When: The Scientific Secrets of Perfect Timing by Daniel H. Pink
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There are natural rhythms in daily life which we tend to ignore – instead believing that all times are good time for everything. In reality humans have an approximately daily rhythm which if taken advantage of can have a huge impact on people’s well being and performance.
Taking the midpoint between falling asleep and waking up results in a near gaussian distribution – for most people this point is around 3:30am, but it can be much earlier or later. For people whose midpoint is before 3am these 14% of people are considered Larks, the midpoint for the 21% of people considered Owls being after 5:30am and the remaining 65% of people being “Third birds”. Part of the reason for the natural midpoint is nature and part nearture with age being a significant factor.
The daily rhythm tends to be a peak followed by a trough followed by a rebound, for Larks and “Third birds” but for Owls the pattern is the opposite. As such – all times are not created equally and not all people experience it the same.
|Analytic tasks||Early morning||Early to mid morning||Late afternoon and evening|
|Insight tasks||Late afternoon / early evening||Late afternoon / early evening||Morning|
|Making an impression||Morning||Morning||Morning|
|Making a decision||Early morning||Early to midmorning||Late afternoon and evening|
Doctors are people too, and it’s been seen that morning exampinations have an increased detection rate for issues compared to later in the day.
People love to get on with things, however taking a proactive “vigilance break” to take stock and review things before jumping in can have huge benefits, including saving peoples lives.
Brakes have a huge benefit, some research has found 52 minutes work the a 7 minutes break to be the optimum. You can boost brakes by including movement and also other people – as long as your not discussing work, ideally outside. Research shows the importance of a break for lunch and naps of 20 minutes or less prevents you feeling drowsy – you can achieve this by having a coffee before a nap, around the 20 minute mark the caffeine will kick in.
Start at the right time – an early start does not mean more productive and research for students has shown that as late as an 11am start time to be vastly more beneficial than the regular pre-8am start times.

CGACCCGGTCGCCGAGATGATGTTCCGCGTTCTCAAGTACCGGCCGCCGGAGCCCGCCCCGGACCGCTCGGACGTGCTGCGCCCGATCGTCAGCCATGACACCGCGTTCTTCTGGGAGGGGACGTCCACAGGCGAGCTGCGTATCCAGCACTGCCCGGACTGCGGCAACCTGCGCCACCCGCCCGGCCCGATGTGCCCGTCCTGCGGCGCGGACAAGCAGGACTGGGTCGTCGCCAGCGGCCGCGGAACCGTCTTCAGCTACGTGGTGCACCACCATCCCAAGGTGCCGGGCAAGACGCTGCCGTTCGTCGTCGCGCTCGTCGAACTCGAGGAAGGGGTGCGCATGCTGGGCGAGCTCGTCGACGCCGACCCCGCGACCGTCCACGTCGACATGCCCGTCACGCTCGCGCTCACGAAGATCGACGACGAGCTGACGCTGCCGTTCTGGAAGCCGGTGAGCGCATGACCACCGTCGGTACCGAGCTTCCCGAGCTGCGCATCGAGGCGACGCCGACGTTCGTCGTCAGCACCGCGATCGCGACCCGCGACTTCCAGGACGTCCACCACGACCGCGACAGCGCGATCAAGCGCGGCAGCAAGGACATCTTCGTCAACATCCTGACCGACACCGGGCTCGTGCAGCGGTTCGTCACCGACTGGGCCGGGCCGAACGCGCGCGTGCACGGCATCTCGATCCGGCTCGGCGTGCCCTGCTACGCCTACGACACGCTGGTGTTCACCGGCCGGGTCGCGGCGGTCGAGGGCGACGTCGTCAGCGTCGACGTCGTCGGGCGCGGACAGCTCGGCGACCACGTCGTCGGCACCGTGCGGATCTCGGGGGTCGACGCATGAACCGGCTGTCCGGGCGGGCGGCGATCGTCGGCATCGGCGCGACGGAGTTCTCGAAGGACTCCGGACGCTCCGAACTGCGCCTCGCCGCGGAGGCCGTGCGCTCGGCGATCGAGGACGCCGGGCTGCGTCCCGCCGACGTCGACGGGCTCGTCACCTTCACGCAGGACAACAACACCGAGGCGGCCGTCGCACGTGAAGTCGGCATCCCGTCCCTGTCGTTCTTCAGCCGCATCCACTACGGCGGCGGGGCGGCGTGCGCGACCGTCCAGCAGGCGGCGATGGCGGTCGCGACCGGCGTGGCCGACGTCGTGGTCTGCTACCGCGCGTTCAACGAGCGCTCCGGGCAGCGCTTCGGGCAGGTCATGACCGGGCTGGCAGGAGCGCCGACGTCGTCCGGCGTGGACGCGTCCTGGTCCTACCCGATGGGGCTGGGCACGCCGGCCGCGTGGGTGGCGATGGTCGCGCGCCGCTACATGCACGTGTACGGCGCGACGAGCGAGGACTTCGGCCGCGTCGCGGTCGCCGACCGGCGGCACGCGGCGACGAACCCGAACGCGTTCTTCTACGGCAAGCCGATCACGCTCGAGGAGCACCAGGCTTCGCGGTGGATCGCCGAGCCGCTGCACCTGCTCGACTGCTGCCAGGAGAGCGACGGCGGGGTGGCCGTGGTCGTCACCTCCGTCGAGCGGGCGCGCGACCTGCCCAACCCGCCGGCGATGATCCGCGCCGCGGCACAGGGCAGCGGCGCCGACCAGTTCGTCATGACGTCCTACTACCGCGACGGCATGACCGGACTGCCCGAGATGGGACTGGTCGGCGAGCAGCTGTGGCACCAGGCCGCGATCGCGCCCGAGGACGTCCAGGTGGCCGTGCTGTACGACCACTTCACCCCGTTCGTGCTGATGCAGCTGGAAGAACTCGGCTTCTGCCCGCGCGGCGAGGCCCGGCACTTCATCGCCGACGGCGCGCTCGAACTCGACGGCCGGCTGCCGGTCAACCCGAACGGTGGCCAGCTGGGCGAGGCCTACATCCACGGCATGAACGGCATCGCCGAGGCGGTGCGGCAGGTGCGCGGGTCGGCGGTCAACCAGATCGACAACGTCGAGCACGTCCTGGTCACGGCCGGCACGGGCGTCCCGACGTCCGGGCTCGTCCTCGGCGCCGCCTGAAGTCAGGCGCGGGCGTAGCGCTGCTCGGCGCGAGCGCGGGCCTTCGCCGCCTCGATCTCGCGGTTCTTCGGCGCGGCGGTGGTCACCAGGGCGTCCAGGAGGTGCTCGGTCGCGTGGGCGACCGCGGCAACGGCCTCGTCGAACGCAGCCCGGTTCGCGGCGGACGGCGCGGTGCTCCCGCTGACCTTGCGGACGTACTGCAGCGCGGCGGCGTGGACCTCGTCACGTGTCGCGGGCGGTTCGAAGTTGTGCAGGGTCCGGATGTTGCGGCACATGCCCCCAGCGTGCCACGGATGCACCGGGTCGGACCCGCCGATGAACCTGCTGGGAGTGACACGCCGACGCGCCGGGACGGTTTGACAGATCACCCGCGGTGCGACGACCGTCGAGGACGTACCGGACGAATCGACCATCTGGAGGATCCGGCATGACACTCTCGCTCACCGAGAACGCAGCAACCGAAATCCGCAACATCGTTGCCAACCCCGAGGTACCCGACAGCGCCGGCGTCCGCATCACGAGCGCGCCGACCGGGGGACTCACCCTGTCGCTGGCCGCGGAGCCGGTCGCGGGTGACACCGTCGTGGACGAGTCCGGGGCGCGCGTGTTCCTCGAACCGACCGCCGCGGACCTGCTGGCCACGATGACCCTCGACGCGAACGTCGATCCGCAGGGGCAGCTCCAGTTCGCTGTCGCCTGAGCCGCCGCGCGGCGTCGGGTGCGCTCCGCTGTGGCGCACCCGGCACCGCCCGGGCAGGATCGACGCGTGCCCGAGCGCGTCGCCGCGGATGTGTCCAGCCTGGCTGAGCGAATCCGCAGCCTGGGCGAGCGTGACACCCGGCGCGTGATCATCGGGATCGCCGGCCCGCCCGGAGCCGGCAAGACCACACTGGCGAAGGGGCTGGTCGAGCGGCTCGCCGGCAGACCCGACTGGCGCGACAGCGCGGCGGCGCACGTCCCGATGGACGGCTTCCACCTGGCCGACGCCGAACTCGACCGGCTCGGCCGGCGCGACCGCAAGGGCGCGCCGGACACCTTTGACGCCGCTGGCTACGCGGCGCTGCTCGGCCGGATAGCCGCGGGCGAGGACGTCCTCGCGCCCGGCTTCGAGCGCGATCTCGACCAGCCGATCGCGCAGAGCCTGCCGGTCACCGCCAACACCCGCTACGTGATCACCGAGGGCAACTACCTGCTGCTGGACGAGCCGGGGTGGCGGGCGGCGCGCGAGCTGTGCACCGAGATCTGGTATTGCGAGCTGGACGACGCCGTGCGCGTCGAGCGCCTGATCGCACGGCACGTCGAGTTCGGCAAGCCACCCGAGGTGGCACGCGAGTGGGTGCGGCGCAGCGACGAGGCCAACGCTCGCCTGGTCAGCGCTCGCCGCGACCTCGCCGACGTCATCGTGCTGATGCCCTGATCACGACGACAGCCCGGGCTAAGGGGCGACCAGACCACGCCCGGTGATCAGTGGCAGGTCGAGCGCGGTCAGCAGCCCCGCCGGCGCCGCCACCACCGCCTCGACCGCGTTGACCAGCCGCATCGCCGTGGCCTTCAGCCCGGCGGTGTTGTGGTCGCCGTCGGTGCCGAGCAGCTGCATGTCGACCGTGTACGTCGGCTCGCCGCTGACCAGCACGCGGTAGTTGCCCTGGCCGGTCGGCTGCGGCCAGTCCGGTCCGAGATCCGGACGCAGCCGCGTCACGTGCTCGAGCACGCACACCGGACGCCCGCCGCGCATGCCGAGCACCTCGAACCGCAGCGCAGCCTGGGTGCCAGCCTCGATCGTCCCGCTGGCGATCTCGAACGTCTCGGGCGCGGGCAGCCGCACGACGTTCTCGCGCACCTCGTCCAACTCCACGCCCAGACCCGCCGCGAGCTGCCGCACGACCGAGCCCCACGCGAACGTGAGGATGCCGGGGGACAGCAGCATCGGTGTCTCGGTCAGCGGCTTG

Start a project with a pre-mortem. Imagine some point in the future and come up with the things things which could go wrong, use this to understand why these things “went” wrong and use this as a guide for things you can try to reduce or mitigate.
People struggle with the middle – the start is exciting and so are achievements but its the middle which is tough, pushing through this to achieve the results can be the most painful part. The midpoint can be a slump but it can give us a push – at the start there is lots of time but at the middle highlighting that time is escaping and there is a lot to do in less time can provide motivation to get things done before the deadline.
You can make the most of midpoints by setting public intermediate goals which pushes things forward, stop the day with work still to do (e.g. an unfinished sentence) will pull you to want to continue the next day, build an unbroken chain (e.g. marking off days you write) as this puts pressure on yourself to keep working so as not to break the chain, think about what you are doing can help others also helps you get through the midpoint blues.
Endings can be positive, using the term “here is your last chocolate” boosts enjoyment compared to “here is your next chocolate”, giving good news first and bad news second results in better happiness as the other way round people dwell on the bad news when receiving the good. Use endings as a positive – such as noting down at the end of the day the things which you have achieved, making a special end event or experience such as a chocolate at the end of a flight.
People naturally synch with others as part of a group – naturally this can be breathing or even heartbeats. You can use this to boost your well being such as singing in a choir, running together, etc. Improv can provide useful techniques for a group to synch, some techniques include:
– a mirroring exercise where you follow another person’s actions
– a mind meld where on the count of three a pair shout out to each other a random word, then on the second count they shout out a word which joins the two until you both come up with the same word
– a clapping exercise where the aim is for one person to look at another and for them to clap at the same time, this second person then chooses the next person etc
You can also promote belonging to a group by replying to email quickly, telling war stories and nurture self organising rituals.